Saturday, July 22, 2006

U.S. no fly list screens Canadians evacuated from Lebanon

When you live next door to a paranoid colossus, it is hard not to get drawn into its fantasy life. Canada has for some months been pondering how to go about generating its own "no fly" list to keep dangerous people off airplanes. Canadian papers now report that the country is making progress -- though its anxious neighbor isn't likely to cheer their results.

OTTAWA (CP) - Being a member of a terrorist organization won't necessarily land someone on Canada's no-fly list, The Canadian Press has learned. Proposed criteria would limit inclusion on the roster to those who pose "an immediate threat to aviation security," say internal briefing notes prepared by Transport Canada.

Draft regulations, disclosed by a source familiar with details of the plan, confirm the no-fly list will be tightly focused and reviewed every 30 days to keep it up to date. ... The source said officials will be surprised if the resulting Canadian list includes more than 1,000 names.

The approach reflects the government's desire to avoid pitfalls experienced in the United States, where the no-fly roster features some 70,000 names.

Somehow I don't think my U.S. government is going to be happy with such a display of sanity. After all, as the Boston Globe pointed out in a recent editorial on the Bushies' "security" theater:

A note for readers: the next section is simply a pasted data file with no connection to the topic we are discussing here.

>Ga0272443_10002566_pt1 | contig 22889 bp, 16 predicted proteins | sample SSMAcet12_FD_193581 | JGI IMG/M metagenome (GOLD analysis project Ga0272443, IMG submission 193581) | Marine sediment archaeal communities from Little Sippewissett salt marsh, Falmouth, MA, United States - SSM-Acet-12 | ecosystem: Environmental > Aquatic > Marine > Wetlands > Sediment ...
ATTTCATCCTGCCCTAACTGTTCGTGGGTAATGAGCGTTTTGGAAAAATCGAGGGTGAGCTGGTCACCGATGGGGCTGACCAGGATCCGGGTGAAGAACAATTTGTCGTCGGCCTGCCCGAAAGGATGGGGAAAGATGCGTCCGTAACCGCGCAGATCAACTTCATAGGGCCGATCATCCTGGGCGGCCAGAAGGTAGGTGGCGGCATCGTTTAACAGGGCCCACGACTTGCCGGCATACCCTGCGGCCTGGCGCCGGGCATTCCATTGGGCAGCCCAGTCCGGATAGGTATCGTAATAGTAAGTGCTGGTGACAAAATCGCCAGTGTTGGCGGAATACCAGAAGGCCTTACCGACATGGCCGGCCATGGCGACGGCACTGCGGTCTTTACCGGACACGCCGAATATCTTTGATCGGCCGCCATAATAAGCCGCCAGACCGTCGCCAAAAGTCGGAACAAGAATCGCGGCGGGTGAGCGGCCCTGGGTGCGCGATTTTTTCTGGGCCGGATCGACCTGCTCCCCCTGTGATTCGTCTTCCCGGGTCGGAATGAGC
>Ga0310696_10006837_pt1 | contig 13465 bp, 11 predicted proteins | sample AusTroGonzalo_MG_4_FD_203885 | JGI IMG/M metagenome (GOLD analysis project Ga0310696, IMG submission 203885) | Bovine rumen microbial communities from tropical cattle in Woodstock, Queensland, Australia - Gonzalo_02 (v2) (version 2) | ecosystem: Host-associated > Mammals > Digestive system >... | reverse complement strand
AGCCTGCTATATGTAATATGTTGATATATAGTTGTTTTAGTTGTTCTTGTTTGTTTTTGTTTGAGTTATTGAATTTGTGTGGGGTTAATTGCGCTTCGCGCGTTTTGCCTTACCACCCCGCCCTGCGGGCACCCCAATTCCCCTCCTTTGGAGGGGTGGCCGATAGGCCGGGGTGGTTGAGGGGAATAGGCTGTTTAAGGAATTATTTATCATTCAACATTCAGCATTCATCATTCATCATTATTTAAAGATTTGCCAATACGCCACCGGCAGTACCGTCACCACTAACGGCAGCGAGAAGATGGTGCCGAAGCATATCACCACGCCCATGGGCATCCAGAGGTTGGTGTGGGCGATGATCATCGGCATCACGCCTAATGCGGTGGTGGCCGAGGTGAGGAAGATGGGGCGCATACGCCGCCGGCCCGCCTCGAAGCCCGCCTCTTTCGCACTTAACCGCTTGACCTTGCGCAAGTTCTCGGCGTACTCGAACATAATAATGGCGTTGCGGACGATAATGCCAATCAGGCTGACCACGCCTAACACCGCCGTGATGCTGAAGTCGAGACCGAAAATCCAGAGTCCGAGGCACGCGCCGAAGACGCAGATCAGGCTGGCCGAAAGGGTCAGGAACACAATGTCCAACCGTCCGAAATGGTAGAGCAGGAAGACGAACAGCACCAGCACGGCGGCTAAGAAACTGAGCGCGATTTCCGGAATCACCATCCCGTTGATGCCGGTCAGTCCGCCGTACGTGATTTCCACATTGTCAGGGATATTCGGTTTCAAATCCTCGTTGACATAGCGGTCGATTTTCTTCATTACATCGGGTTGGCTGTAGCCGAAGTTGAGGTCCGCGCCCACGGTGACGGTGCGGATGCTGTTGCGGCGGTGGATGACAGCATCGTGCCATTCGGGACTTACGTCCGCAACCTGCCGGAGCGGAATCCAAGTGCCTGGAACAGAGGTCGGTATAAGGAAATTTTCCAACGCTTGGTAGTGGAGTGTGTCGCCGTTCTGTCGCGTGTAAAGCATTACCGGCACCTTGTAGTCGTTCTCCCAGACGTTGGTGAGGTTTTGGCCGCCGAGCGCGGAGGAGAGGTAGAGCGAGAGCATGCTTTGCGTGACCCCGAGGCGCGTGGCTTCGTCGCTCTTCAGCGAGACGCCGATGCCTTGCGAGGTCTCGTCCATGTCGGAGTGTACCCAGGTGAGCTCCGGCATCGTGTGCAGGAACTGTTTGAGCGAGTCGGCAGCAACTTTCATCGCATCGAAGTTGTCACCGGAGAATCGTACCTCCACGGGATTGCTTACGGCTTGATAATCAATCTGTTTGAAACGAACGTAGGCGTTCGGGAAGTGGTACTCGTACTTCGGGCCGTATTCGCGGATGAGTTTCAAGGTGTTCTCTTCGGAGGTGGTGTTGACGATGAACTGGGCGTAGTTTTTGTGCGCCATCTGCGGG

...the list has nabbed more members of Congress than it has terrorists.

Meanwhile, somehow the U.S. no fly list keeps extending its tentacles into Canadian life, despite the government's careful deliberations.

Now they are screening evacuees from the Israeli assault on Lebanon (which has killed 8 Canadians.) According to the Ottawa Citizen:

Canadians stranded in Lebanon are expected to face close security screening to ensure an evacuation effort does not inadvertently bring home Hezbollah militants or other terrorism suspects. ...

Although the Department of Foreign Affairs won't discuss security specifics, a source familiar with the department's emergency evacuation procedures says the names of the evacuees would typically be compared to government watch lists to ensure no one poses a threat. The names would be cross-referenced against lists maintained by Citizenship and Immigration Canada, CSIS and the RCMP, as well as names culled from the U.S. no-fly list.

Hell of a time to learn you have one of the thousands of names mistakenly included on the list as the rescue ship pulls away...

1 comment:

Nell said...

Via Chris Floyd, a related story of marshals putting people on the watch list to meet quotas.

Related Posts with Thumbnails